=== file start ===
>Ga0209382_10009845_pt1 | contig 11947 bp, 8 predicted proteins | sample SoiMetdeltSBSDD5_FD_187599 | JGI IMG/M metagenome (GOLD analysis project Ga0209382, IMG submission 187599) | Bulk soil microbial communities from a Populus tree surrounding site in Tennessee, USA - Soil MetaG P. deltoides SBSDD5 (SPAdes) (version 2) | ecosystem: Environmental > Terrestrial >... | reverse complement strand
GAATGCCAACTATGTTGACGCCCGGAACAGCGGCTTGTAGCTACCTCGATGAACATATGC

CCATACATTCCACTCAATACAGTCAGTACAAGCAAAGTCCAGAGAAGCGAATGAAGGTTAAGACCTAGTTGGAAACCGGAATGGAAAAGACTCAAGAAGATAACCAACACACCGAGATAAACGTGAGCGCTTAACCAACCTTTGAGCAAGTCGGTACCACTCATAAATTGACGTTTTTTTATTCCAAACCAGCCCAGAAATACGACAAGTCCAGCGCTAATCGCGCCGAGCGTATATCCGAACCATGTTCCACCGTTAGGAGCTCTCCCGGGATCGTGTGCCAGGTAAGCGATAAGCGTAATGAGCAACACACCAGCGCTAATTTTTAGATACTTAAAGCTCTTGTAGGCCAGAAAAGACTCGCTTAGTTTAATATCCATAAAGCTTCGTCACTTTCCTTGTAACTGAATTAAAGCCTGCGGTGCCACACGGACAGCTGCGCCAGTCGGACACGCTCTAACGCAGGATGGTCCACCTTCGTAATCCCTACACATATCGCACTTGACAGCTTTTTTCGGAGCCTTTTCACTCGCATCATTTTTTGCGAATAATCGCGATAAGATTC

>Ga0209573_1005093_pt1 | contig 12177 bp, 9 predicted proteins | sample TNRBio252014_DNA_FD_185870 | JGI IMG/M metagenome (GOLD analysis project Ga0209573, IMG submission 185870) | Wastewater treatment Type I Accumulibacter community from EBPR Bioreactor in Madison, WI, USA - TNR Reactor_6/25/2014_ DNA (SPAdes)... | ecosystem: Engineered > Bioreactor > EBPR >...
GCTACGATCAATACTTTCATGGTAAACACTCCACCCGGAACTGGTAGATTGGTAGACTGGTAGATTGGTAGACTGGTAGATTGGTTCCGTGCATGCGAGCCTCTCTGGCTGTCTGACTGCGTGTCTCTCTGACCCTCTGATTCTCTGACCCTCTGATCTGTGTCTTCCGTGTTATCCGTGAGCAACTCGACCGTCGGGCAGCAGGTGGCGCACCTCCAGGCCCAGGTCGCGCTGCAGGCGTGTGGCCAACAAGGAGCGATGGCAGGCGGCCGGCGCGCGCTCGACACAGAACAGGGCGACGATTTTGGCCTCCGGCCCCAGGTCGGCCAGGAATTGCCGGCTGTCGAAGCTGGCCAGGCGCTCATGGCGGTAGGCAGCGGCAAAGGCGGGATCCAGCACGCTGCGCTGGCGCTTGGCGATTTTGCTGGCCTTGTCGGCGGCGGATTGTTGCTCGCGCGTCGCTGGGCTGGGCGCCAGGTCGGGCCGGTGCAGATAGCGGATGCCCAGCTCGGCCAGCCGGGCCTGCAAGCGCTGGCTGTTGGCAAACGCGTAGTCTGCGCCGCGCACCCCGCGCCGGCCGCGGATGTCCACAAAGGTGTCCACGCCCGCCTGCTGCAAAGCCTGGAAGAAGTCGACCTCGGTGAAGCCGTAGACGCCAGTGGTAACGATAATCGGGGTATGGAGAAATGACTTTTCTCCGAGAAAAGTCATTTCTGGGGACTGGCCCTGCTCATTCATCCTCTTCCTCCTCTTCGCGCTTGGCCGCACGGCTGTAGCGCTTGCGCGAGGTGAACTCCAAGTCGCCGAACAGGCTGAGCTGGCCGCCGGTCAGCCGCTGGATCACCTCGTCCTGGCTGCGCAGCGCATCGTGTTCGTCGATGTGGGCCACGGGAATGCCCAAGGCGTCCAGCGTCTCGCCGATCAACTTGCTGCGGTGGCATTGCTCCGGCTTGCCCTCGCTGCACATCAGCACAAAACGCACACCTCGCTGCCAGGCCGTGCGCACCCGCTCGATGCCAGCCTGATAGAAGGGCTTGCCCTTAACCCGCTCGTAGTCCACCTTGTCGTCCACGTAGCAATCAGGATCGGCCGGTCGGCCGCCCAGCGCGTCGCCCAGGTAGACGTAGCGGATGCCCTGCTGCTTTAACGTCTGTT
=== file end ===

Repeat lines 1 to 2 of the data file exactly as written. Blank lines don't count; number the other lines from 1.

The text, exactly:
>Ga0209382_10009845_pt1 | contig 11947 bp, 8 predicted proteins | sample SoiMetdeltSBSDD5_FD_187599 | JGI IMG/M metagenome (GOLD analysis project Ga0209382, IMG submission 187599) | Bulk soil microbial communities from a Populus tree surrounding site in Tennessee, USA - Soil MetaG P. deltoides SBSDD5 (SPAdes) (version 2) | ecosystem: Environmental > Terrestrial >... | reverse complement strand
GAATGCCAACTATGTTGACGCCCGGAACAGCGGCTTGTAGCTACCTCGATGAACATATGC